Chapter 11: Recycling issues in polymer matrix composites – Failure Mechanisms in Polymer Matrix Composites

11

Recycling issues in polymer matrix composites

V. Goodship,     University of Warwick, UK

Abstract:

Waste disposal strategy is dominated by the so-called four ‘R’s; reduce, reuse, recycle, recover. This chapter looks at the options and issues for reuse, recycling and recovery of polymer matrix composites. Whilst viable recycling solutions have been found for pure, single-stream, generic plastic materials, composite materials and especially thermosets continue to be problematic in terms of meeting future recycling, recovery and sustainability targets. This chapter with provide an overview of the current state of the art in polymer composite research. It will highlight major research areas and outstanding questions and look to the composite industry such as automotive, construction and wind turbines to set the scale of the problem in context. The chapter concludes by considering the future prospects for these materials.

Key words

plastic

reuse

recycling

recovery

thermoset

thermoplastic

composite

11.1 Introduction

While the term composite can cover a variety of multi-phase materials, for the purposes of this chapter a polymer composite is considered to be a thermoplastic or thermoset material consisting of a filler and/or reinforcement material and includes both compounds and laminates of synthetic or natural origin. Composite materials tend to be tailored for each application with high variations across formulations and components. Therefore generic research into one material type, e.g. polyethylene terephthalate (PET) or unsaturated polyester (UP), is much less useful and data far less comparable between researchers. Reinforcement levels or additives may vary widely, giving far more variation in results than in research into pure generic material families. Commercially glass fibre filled formulations dominate the marketplace and therefore, not surprisingly, there is more published research on fibre-filled composite materials than others. All additive loadings stated should be considered by weight loadings.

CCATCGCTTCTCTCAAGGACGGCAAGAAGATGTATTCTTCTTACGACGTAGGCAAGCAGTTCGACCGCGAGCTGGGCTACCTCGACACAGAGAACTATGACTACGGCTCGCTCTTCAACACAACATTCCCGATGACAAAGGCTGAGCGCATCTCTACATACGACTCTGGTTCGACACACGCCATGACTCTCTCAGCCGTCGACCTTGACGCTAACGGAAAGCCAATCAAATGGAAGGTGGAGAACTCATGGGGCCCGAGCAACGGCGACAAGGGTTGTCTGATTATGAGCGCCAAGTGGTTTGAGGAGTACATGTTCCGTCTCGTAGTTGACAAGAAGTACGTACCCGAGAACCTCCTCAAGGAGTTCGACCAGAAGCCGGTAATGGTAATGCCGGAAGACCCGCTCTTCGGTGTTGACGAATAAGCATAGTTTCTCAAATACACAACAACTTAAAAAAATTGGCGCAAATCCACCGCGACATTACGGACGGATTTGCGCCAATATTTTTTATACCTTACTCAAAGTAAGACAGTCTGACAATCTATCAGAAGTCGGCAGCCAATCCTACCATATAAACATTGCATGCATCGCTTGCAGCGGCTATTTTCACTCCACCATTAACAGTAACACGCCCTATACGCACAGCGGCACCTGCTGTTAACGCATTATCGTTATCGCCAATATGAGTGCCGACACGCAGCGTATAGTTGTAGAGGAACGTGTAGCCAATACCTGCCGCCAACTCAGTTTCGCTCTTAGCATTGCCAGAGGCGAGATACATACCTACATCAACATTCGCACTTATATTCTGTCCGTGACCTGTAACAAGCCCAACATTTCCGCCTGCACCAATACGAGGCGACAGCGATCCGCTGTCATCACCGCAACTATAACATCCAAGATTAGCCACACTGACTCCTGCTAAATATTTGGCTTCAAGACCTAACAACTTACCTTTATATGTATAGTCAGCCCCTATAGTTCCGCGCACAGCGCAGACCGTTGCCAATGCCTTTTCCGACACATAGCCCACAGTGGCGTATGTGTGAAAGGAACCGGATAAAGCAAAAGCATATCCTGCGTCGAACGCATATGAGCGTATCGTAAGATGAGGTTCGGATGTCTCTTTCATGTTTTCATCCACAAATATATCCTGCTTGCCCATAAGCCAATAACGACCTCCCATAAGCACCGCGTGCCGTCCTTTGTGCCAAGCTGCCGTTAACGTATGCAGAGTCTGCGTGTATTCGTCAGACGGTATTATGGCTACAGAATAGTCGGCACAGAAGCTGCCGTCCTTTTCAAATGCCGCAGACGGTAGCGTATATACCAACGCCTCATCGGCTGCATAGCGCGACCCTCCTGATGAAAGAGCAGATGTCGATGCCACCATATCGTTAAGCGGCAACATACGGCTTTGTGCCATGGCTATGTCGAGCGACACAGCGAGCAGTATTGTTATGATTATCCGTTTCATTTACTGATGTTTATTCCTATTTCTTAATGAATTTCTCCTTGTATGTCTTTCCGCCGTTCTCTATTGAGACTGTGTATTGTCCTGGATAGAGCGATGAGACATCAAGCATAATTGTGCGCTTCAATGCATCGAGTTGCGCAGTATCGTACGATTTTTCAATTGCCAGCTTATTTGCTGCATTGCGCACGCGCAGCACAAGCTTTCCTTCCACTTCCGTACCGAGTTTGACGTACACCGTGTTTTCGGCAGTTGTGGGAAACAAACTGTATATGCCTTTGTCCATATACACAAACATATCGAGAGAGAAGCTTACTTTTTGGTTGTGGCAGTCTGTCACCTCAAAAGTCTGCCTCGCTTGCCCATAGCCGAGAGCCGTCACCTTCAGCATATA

With growing pressure to reduce environmental impact, waste management and disposal of composite materials have become increasingly important considerations throughout product life; from initial material design right through to end of life. This is pushed by an ever-increasing legislative framework of environmental protection in which composite designers and engineers must work.

Whilst plastic recycling research, development and infrastructure have grown to deal with the waste problem, waste composite materials, especially thermoplastic composite materials, have been widely ignored in favour of high impact, high volume, low density, waste materials found, for example, in packaging applications. Therefore whilst polymer matrix composites fall into the category of ‘plastics recycling’, many of the generic materials recycling systems that have been developed do not specifically cater for high end engineering composite materials and often these materials end up as residual ‘other’ materials, losing their associated high properties and costs into low end disposal. For thermosets in particular, for many years considered to be ‘un-recyclable’, manufacturers tried to address this problem directly, rather than risk them being replaced by other more recyclable materials entirely. There has therefore been more dedicated recycling research directed at thermoset composite materials than thermoplastic composite ones.